Dr. Justin Wright
While much of my research has focused on wetland plant communities, I am willing to study any organism and work in any ecosystem to answer the questions that interest me. I have worked in systems ranging from tropical streams to desert shrublands and am always looking for ways to explore the causes and consequences of patterns of biological diversity across the planet. My research program combines observational and experimental approaches with modeling to develop and test hypotheses and build towards synthetic ecological theory. Visit our Research page for more information on my current research project.
Google Scholar Profile
jw67 (at) duke.edu
Department of Biology Duke University
Box 90338 Durham, NC 27708
Office BioSci 255 | Lab BioSci 256
Tel (919) 613-8096 | Fax (919) 660-7293
Jenny Rocca, Post-Doctoral Associate
Emily Ury, PhD Candidate
Bonnie McGill at South of the Border.
Summer Technicians, 2013 (left to right): Cinnamon Mittan, Laureen Echiverri, Rachel Bangle, Fabio Baptista, Cherissa Dukelow, and Hannah Kisley
Emily joined the lab in August 2016. She recently completed her Masters at Yale where she worked with Peter Raymond using the oxygen isotopes of phosphate to trace fertilizer runoff in heavily farmed watersheds. She is curious about nutrient cycling and the impacts of various land uses on ecological communities and biogeochemical processes. Emily will begin her doctoral research in conjunction with our Coastal SEES project. Emily is co-advised with Emily Bernhardt.
emily.ury [at] duke.edu
Steve Anderson (research associate/lab manager) worked in the Wright lab from 2011-2014. His primary focus was on Longleaf Pine savannah research at Fort Bragg, and managing laboratory operations. Steve continues to work at Duke as a research associate in the Bernhardt lab.
Bonnie McGill (lab manager) and Bowie-wan Kenobi (lab pup) worked with Justin from 2007-2012. During that time, Bonnie was a major contributor to Wright lab as a whole. She recently completed her Ph.D. at Michigan State University.
Rachel Mitchell. Currently an Assitant Professor at Norther Arizona University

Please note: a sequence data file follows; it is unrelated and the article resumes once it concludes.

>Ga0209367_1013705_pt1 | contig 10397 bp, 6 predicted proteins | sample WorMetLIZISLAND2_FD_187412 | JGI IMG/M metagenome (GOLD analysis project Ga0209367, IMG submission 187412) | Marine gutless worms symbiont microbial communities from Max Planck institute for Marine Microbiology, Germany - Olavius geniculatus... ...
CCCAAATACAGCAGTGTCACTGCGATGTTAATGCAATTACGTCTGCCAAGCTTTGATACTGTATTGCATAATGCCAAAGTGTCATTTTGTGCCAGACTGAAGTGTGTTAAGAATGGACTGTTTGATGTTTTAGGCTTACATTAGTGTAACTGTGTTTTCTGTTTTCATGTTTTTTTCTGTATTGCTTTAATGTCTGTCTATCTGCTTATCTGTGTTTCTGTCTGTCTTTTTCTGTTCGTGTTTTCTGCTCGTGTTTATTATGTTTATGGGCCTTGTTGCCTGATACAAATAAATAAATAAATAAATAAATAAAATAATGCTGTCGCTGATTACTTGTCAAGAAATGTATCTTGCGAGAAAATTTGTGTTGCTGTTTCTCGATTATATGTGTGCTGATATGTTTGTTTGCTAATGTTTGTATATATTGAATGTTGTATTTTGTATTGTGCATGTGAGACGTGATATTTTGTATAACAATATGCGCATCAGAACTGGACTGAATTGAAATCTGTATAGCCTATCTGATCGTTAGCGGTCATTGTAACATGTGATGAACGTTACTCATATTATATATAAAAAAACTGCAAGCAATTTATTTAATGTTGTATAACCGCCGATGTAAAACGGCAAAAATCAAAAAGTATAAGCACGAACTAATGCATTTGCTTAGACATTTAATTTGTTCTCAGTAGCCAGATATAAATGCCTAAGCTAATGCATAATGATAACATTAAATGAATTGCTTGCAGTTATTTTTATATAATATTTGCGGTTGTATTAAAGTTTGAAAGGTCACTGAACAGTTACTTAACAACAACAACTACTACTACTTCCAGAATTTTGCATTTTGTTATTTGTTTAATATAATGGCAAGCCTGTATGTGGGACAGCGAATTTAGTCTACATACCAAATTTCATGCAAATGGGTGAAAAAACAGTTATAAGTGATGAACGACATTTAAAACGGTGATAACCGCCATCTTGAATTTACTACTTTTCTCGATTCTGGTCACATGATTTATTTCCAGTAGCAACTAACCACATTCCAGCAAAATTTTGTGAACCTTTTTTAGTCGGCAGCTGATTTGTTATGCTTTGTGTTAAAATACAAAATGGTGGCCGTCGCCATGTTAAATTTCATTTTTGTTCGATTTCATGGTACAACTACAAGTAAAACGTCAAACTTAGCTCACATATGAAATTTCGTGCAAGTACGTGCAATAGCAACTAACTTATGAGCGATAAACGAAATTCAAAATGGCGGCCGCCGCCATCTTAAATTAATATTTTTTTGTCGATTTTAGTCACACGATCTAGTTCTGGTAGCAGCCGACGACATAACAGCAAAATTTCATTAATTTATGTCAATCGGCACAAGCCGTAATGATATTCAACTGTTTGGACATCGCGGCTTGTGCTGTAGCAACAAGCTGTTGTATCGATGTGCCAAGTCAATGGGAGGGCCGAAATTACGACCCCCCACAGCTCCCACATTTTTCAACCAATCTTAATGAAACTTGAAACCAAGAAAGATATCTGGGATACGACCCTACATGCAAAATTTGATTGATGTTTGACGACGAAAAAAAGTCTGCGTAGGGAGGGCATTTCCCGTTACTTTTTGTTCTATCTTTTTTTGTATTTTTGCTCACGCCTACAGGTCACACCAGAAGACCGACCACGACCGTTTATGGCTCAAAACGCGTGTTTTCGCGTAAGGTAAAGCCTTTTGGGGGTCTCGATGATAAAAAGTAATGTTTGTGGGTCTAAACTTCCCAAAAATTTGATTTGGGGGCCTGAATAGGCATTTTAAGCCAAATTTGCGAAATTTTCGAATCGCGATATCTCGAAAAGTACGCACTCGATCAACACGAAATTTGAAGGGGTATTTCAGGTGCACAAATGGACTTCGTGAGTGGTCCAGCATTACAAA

Greg Ames. Currently a data scientist at Novozymes
Cari Ficken, PhD. defended March 2018. Dissertation title: "Scaling individual plant responses to fire and resource availability to community composition and disturbance-recovery"
Aspen Reese, Ph.D. defended May 2017. Dissertation title: "Ecological forces in microbial communities: experimental tests of community ecology theory in soil and the mammalian gut."
Marissa Lee, Ph.D. defended April 2016. Dissertation title: "Leaf traits, neighbors, and abiotic factors: ways that context can mediate the impact of invasive species on nitrogen cycling."
Amanda Koltz, PhD. defended May 2015. Dissertation title: "The changing structure and function of arthropod food webs in a warming arctic."
Si-Yi "Jenny" Wang, Ph.D. defended June 2011. Dissertation title: "Causes and functional consequences of denitrifying bacteria community structure in streams affected to varying degrees by watershed urbanization."
Eileen Thorsos, M.S. defended Dec 2011
James Cho, Duke class '16
Honors thesis title: "Island biogeography vs physiochemical controls on zooplankton diversity and communities"
Donnie Vineyard, Duke class '13
Honors thesis title: "Annual growth in a pine savanna is driven by interactions between fire and climate"
Jamie Peeler, Duke class '12
Honors thesis title: "Trait plasticity of tree species in response to changing disturbance regimes in the Kruger National Park"
Kiki Contreras, Duke class '12
Honors thesis title:"Effects of biotic and abiotic environments on the distribution, growth, and mortality of juvenile clams in the San Juan Islands, WA"
Sarah Diehl, Duke class '09
Honors thesis title: "Microstegium vimineum, an invasive grass, affects tree germination, soil communities, and nitrogen cycling in a riparian system."
Nate Emery, Duke class '07
Honors thesis title: "Functional diversity and the invasibility of an exotic grass (Microstegium vimineum)
Andrew Gloterman, Duke class '07
Honors thesis title: "Predictors of Microstegium vimineum and their implications in stream restorations of central North Carolina."
Fabio Baptista, Laureen Echiverri, Cherissa Dukelow, Malia Losordo, Hannah Kisley, Cinnamon Mittan, Kirsten Moy, Kirin Riddell, Allison Rowe, Boris Senatorov, and Samantha Walker.
A big thank you to our amazing crew of past work study students: Samir Arora, Rachel Bangle, Matt Barnett, Gaby Benitez, Ansel Bubel, Shanay Conaway, Kiki Contreras,
Ashley Green, Catherine Henry, Molly Johnson, Aimee Lansdale, Emma Loewe, Joseph Lozier, Sharon Luong, Libby Malcolm, Matthew McCann, Miles Muller, Haylee Newton, Cameron Oswalt, Tuana Phillips, Gabriel Sneed, Josh Unghire, Kristin Vaughn,
Rachel Workin, Cha Yang, and Kathy Zhou.